So, to the experiences themselves. After putting on my Yukata and slippers (most Ryokans make this compulsory attire once you have checked in, and I have to say it enhanced the experience hugely, apart from being very comfortable clothing), my first port of call was to take a massage, and they duly fitted me in at a moment’s notice. They stick to what they know here and I took the signature treatment which was a herb ball massage, which uses different herbs (all locally grown), packed into a muslin and then steamed. After applying for 45 minutes or so, they finish with an aromatherapy oil massage to help the herbs soak in. This was all finished off with a foot bath and foot massage.
After a sumptuous 14-course Kaiseki dinner served in my room by my butler (everyone is assigned one on arrival and they will tend to your every need), I decided to head to the communal baths. They are on the ground level overlooking the Japanese garden, which houses a small Japanese tea house for tea ceremonies, amongst its beautiful plants and trees. I’d have preferred the large wooden tub to be outside, but the huge window is enough to give you the impression of being in the garden and touching the trees. Slightly drowsy, I headed back to my room thoroughly relaxed and began to really feel the benefit. No sooner had my head hit the pillow on my futon then I was fast asleep.
I then had to undertake some fascinating train journeys to reach my final destination, Hakone. Only an hour or so from Tokyo, this is the countryside playground frequented most by the citizens of the city, with its charming hills, views of Mount Fuji, lakes and various villages that dot the incredibly quaint Hakone Tozan Railway.
My first port of call was Gora Tensui. Whilst a Ryokan in the traditional sense, with predominantly Japanese rooms and tatami mats with futons for sleeping, this inn, like most I visited, had hauled itself into the 21st century with some sleek design work. My first treat was to be seated immediately at the bar, after being asked to remove socks and shoes. The reason for this became quickly apparent as I placed my feet in what seemed like a trench running the length of the bar, but it was in fact a foot spa! You are then allowed to order any drink you like, whether that be Champagne or a good cup of tea. This was a great start and a wonderful way to end my long journey.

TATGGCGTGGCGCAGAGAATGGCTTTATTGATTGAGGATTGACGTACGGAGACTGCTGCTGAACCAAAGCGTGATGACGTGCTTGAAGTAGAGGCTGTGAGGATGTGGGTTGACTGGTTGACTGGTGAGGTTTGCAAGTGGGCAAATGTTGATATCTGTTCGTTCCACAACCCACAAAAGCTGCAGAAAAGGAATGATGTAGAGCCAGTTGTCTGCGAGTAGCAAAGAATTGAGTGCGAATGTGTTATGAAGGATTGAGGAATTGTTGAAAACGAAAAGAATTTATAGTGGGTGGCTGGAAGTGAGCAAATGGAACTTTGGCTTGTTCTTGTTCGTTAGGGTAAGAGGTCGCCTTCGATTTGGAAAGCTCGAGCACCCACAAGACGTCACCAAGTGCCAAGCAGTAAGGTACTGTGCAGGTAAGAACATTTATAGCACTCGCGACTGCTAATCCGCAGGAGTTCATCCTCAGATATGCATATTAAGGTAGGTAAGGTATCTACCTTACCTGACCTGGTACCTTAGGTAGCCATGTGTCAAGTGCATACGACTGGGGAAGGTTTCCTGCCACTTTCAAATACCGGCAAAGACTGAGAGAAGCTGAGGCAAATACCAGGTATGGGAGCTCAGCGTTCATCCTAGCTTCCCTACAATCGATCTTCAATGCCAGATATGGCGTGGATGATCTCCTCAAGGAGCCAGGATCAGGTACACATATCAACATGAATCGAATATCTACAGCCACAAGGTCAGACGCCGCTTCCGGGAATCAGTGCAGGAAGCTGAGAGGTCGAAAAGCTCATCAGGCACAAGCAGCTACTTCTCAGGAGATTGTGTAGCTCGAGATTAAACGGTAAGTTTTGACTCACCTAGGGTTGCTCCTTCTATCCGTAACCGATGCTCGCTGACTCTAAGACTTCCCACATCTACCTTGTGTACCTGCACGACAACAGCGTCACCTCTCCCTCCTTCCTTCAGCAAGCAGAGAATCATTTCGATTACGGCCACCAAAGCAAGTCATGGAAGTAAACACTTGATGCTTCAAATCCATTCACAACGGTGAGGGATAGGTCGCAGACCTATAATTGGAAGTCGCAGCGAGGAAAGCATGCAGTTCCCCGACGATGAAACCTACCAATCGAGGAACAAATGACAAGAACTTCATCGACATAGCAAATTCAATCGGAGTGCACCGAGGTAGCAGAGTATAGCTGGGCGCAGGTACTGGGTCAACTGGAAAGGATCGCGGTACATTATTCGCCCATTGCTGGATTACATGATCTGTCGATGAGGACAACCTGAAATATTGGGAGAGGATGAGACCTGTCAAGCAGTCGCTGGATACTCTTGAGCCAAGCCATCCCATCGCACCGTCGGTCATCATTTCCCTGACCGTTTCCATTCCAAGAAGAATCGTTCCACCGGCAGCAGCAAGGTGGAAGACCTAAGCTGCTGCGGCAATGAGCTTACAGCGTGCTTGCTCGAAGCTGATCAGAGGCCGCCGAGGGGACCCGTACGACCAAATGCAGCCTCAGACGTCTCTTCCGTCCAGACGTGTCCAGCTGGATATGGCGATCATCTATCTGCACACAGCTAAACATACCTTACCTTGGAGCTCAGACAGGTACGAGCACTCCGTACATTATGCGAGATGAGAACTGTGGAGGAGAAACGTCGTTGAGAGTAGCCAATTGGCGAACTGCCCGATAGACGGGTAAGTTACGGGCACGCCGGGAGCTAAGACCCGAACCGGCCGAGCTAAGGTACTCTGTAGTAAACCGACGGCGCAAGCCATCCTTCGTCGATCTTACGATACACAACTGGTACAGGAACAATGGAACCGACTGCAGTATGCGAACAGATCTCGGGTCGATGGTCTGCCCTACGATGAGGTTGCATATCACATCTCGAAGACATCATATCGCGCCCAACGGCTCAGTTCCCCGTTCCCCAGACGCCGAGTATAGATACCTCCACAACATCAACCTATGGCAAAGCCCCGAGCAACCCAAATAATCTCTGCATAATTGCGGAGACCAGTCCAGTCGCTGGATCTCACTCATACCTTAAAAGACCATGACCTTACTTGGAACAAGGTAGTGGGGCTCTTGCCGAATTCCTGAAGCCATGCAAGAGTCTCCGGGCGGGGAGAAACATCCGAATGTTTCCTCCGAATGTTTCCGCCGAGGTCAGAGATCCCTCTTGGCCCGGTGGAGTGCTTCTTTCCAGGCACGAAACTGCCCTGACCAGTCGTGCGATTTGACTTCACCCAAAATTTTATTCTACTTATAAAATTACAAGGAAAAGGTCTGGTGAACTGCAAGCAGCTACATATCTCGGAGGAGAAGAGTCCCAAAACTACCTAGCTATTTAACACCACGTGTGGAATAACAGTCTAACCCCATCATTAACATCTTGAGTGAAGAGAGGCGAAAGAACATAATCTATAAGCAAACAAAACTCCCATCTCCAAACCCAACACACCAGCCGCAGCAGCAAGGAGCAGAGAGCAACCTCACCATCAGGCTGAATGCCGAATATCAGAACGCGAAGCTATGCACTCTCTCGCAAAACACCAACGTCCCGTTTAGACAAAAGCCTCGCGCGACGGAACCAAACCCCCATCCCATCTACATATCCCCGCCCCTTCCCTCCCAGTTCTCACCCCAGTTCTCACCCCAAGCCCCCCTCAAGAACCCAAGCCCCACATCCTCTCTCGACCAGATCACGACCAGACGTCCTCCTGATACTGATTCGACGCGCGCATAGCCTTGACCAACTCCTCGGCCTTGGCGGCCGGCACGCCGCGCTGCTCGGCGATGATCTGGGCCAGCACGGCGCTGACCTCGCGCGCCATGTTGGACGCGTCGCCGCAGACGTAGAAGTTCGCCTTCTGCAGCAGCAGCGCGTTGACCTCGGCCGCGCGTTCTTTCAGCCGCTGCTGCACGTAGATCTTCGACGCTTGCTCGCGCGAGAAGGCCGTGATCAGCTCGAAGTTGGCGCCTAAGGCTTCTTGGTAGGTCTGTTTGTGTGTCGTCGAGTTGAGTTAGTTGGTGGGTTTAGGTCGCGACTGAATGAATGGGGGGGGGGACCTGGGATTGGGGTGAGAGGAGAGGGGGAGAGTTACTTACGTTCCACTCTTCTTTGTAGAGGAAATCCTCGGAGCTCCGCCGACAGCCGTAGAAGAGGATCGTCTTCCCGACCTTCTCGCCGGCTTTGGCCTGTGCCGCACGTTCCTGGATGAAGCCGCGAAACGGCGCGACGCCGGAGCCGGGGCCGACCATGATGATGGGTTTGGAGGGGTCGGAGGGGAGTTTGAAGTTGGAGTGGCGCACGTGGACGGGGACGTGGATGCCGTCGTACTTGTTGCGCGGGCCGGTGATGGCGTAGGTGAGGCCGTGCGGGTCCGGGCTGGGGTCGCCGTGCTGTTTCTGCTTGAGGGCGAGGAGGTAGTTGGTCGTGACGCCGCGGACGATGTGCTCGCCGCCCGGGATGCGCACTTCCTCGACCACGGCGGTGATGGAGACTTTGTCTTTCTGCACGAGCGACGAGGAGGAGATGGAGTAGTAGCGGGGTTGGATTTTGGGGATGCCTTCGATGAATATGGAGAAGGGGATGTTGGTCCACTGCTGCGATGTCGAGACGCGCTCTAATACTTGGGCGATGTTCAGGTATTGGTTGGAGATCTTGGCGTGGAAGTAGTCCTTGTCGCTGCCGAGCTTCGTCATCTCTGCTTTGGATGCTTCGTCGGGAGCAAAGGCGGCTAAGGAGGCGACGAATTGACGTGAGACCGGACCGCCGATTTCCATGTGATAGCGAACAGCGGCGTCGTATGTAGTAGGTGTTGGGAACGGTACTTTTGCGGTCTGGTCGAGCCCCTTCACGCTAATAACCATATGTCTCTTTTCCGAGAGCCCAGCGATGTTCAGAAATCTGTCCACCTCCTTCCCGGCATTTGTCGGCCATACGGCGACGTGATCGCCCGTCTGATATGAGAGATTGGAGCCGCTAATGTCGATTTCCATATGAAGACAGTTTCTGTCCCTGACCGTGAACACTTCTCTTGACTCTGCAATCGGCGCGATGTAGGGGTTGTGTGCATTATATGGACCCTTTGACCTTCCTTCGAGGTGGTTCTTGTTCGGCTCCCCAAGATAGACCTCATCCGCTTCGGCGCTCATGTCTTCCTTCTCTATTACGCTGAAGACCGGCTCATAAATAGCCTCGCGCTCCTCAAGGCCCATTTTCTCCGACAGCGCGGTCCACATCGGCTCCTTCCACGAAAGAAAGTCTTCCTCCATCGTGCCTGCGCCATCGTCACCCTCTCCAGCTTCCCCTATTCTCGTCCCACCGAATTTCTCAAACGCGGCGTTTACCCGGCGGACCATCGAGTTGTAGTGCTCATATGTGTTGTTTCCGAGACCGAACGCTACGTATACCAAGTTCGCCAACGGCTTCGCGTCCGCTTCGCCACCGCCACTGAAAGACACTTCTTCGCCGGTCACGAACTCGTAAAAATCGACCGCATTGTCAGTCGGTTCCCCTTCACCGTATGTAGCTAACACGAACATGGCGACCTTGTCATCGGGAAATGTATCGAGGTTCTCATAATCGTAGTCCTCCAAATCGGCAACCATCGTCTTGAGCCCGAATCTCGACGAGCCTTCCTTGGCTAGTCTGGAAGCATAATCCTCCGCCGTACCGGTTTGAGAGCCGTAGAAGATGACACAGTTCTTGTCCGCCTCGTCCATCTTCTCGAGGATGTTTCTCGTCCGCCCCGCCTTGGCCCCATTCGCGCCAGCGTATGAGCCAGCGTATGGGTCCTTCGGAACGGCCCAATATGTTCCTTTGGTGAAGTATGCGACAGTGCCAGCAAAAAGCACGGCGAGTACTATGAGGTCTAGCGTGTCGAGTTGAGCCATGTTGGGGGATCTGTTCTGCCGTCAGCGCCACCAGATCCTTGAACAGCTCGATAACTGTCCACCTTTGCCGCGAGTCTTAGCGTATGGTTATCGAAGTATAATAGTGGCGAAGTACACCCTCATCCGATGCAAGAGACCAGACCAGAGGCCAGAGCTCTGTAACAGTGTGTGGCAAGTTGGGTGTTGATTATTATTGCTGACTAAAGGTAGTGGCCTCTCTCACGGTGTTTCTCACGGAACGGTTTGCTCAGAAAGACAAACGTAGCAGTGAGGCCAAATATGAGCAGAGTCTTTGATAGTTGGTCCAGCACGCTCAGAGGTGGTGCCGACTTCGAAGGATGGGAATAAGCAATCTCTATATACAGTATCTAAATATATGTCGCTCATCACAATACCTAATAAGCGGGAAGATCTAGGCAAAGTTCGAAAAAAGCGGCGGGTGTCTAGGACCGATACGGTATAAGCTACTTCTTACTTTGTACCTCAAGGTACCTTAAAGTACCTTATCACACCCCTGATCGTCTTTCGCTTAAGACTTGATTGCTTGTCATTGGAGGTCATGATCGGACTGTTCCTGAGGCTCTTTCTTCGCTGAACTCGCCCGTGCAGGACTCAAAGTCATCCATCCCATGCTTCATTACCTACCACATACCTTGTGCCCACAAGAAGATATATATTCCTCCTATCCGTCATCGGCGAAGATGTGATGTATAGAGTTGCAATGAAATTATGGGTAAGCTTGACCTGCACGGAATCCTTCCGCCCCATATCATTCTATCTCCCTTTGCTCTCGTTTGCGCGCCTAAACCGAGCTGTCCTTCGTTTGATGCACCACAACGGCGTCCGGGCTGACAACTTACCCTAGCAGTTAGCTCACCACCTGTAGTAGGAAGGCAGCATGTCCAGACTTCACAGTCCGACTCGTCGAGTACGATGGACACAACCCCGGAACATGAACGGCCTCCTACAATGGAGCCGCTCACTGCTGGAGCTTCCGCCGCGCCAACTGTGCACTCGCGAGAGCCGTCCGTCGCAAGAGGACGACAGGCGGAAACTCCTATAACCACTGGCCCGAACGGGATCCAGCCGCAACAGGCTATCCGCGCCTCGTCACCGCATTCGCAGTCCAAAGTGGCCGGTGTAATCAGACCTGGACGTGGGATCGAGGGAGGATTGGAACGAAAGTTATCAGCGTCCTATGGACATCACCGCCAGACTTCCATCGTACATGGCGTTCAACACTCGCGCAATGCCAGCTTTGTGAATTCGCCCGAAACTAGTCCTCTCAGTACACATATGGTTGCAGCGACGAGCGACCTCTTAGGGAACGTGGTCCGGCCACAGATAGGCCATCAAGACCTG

What amazed me most about my trip was the standard of the food. I have always loved Japanese food but just as I thought I’d had the best meal I could, the next place would raise the bar again, and Gora Tensui did just that. An exquisite squid dish that just melted in the mouth (the quality of Japanese squid is so different from the rubbery rubbish we are fobbed off with in Europe) was followed by quality beef. The Japanese just don’t know how to do things badly!
I was then invited to try the “rock bath,” rather like a sauna. I lay down on a slab of pure marble which is heated by the natural spring waters running beneath it. Humidity is then created with a sauna-like system but the heat is kept at a tolerable temperature because the space is quite large and the ceiling high. I actually fell into a deep sleep, which was incredibly relaxing – the heat treatment doing wonders for the muscles and joints.
The next morning, I went to the communal baths. They have an indoor man-made option and then through sliding glass doors, you get to the piece de resistance, and possibly the clincher in my search, a rock pool full of milky, sulphuric hot spring water. Up until now, all the places I had visited were pure clear spring waters, still full of minerals and goodness, but this is the colour of water I had been looking for, indicating a greater concentration of healing properties. Unlike some such pools though, this did not have a high enough level of sulphuric matter to make a smell, which would have ruined the experience.
On my way back home to the UK, I began to reflect on my exploration. The truth is, I found it very hard to pick a winner. The winner was really Japan as a whole and the sum of all the parts made the journey spectacular. The only difference with Japan was, I couldn’t find anything negative to say at all. There are normally downsides to any country but with the land of the rising sun, everything is exceptional, from the food to the hot springs, the quality of the accommodation and most importantly, the high standard of hospitality.
My search for the perfect spa had subtly turned into something else – the perfect journey. Whilst I hadn’t planned it, I had unwittingly travelled to all the major islands of Japan, and had discovered immaculate and unique Ryokans to stay in all over this country. Rather than pick one Ryokan to stay in, why not experience them all? It’s a great way to see Japan and you know that every night you are going to end up somewhere unique and very special.